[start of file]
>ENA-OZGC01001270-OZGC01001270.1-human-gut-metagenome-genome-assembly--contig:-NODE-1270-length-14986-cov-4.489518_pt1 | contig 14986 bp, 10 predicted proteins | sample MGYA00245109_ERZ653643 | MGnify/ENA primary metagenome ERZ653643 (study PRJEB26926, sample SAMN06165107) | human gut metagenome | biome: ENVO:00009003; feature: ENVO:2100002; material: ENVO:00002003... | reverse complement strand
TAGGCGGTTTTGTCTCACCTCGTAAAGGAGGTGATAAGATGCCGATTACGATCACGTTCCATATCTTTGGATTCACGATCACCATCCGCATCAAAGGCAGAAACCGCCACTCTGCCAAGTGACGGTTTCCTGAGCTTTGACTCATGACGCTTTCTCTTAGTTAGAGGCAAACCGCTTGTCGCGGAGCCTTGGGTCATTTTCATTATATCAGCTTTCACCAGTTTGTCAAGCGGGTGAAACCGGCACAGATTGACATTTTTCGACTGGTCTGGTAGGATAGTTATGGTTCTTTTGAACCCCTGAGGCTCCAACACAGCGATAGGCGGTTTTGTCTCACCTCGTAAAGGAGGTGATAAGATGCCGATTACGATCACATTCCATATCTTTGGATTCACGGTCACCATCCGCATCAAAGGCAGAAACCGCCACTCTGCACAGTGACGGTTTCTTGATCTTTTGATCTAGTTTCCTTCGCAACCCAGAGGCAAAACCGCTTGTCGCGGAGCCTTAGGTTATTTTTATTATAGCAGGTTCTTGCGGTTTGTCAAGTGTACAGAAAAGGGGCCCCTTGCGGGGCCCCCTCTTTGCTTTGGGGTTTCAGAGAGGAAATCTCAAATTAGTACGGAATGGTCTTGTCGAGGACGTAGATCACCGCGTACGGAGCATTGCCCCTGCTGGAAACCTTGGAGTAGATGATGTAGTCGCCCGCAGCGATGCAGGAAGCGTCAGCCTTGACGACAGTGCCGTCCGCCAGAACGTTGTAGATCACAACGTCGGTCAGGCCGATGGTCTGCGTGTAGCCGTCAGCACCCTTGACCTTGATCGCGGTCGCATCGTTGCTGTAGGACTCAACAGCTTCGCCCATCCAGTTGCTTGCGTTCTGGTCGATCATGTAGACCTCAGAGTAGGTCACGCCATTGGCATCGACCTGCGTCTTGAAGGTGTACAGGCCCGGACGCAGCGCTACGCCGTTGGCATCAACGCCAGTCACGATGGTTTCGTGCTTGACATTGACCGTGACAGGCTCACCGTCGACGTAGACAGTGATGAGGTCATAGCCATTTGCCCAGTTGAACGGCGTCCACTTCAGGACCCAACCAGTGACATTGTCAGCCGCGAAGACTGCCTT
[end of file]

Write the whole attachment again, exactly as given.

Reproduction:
>ENA-OZGC01001270-OZGC01001270.1-human-gut-metagenome-genome-assembly--contig:-NODE-1270-length-14986-cov-4.489518_pt1 | contig 14986 bp, 10 predicted proteins | sample MGYA00245109_ERZ653643 | MGnify/ENA primary metagenome ERZ653643 (study PRJEB26926, sample SAMN06165107) | human gut metagenome | biome: ENVO:00009003; feature: ENVO:2100002; material: ENVO:00002003... | reverse complement strand
TAGGCGGTTTTGTCTCACCTCGTAAAGGAGGTGATAAGATGCCGATTACGATCACGTTCCATATCTTTGGATTCACGATCACCATCCGCATCAAAGGCAGAAACCGCCACTCTGCCAAGTGACGGTTTCCTGAGCTTTGACTCATGACGCTTTCTCTTAGTTAGAGGCAAACCGCTTGTCGCGGAGCCTTGGGTCATTTTCATTATATCAGCTTTCACCAGTTTGTCAAGCGGGTGAAACCGGCACAGATTGACATTTTTCGACTGGTCTGGTAGGATAGTTATGGTTCTTTTGAACCCCTGAGGCTCCAACACAGCGATAGGCGGTTTTGTCTCACCTCGTAAAGGAGGTGATAAGATGCCGATTACGATCACATTCCATATCTTTGGATTCACGGTCACCATCCGCATCAAAGGCAGAAACCGCCACTCTGCACAGTGACGGTTTCTTGATCTTTTGATCTAGTTTCCTTCGCAACCCAGAGGCAAAACCGCTTGTCGCGGAGCCTTAGGTTATTTTTATTATAGCAGGTTCTTGCGGTTTGTCAAGTGTACAGAAAAGGGGCCCCTTGCGGGGCCCCCTCTTTGCTTTGGGGTTTCAGAGAGGAAATCTCAAATTAGTACGGAATGGTCTTGTCGAGGACGTAGATCACCGCGTACGGAGCATTGCCCCTGCTGGAAACCTTGGAGTAGATGATGTAGTCGCCCGCAGCGATGCAGGAAGCGTCAGCCTTGACGACAGTGCCGTCCGCCAGAACGTTGTAGATCACAACGTCGGTCAGGCCGATGGTCTGCGTGTAGCCGTCAGCACCCTTGACCTTGATCGCGGTCGCATCGTTGCTGTAGGACTCAACAGCTTCGCCCATCCAGTTGCTTGCGTTCTGGTCGATCATGTAGACCTCAGAGTAGGTCACGCCATTGGCATCGACCTGCGTCTTGAAGGTGTACAGGCCCGGACGCAGCGCTACGCCGTTGGCATCAACGCCAGTCACGATGGTTTCGTGCTTGACATTGACCGTGACAGGCTCACCGTCGACGTAGACAGTGATGAGGTCATAGCCATTTGCCCAGTTGAACGGCGTCCACTTCAGGACCCAACCAGTGACATTGTCAGCCGCGAAGACTGCCTT